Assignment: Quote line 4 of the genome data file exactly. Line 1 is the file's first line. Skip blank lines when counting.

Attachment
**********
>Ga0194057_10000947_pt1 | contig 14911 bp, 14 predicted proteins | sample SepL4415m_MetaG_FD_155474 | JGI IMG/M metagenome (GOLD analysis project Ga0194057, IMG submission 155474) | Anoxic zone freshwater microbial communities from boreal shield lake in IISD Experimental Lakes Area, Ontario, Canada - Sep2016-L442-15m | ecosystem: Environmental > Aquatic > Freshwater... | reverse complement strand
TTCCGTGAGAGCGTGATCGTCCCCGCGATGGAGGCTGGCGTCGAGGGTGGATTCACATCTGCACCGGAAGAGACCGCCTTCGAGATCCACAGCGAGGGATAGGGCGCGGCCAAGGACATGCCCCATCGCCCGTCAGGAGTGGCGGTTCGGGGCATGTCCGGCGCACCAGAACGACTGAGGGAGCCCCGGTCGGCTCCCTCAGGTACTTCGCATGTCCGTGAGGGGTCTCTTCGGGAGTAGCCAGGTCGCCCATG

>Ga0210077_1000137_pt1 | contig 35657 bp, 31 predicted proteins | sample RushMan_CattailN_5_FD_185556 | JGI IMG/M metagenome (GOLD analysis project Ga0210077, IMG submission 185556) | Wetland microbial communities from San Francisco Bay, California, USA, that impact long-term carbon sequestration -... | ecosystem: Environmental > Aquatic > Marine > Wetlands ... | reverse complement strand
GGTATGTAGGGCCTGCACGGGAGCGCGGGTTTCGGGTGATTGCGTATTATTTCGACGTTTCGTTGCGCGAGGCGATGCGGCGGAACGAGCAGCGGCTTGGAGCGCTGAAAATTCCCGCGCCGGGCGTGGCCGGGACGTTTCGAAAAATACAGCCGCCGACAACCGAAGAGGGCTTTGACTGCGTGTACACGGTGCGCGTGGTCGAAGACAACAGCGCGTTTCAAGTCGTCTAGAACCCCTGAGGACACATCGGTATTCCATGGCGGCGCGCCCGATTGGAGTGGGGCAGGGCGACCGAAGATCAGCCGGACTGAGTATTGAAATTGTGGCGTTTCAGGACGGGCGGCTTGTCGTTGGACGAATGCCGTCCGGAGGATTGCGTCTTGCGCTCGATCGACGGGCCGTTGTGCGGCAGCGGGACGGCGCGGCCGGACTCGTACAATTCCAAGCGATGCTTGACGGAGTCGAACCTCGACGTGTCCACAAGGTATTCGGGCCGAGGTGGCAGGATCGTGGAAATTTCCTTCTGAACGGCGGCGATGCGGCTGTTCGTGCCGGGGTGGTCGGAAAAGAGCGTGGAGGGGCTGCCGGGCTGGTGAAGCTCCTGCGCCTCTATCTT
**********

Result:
GGTATGTAGGGCCTGCACGGGAGCGCGGGTTTCGGGTGATTGCGTATTATTTCGACGTTTCGTTGCGCGAGGCGATGCGGCGGAACGAGCAGCGGCTTGGAGCGCTGAAAATTCCCGCGCCGGGCGTGGCCGGGACGTTTCGAAAAATACAGCCGCCGACAACCGAAGAGGGCTTTGACTGCGTGTACACGGTGCGCGTGGTCGAAGACAACAGCGCGTTTCAAGTCGTCTAGAACCCCTGAGGACACATCGGTATTCCATGGCGGCGCGCCCGATTGGAGTGGGGCAGGGCGACCGAAGATCAGCCGGACTGAGTATTGAAATTGTGGCGTTTCAGGACGGGCGGCTTGTCGTTGGACGAATGCCGTCCGGAGGATTGCGTCTTGCGCTCGATCGACGGGCCGTTGTGCGGCAGCGGGACGGCGCGGCCGGACTCGTACAATTCCAAGCGATGCTTGACGGAGTCGAACCTCGACGTGTCCACAAGGTATTCGGGCCGAGGTGGCAGGATCGTGGAAATTTCCTTCTGAACGGCGGCGATGCGGCTGTTCGTGCCGGGGTGGTCGGAAAAGAGCGTGGAGGGGCTGCCGGGCTGGTGAAGCTCCTGCGCCTCTATCTT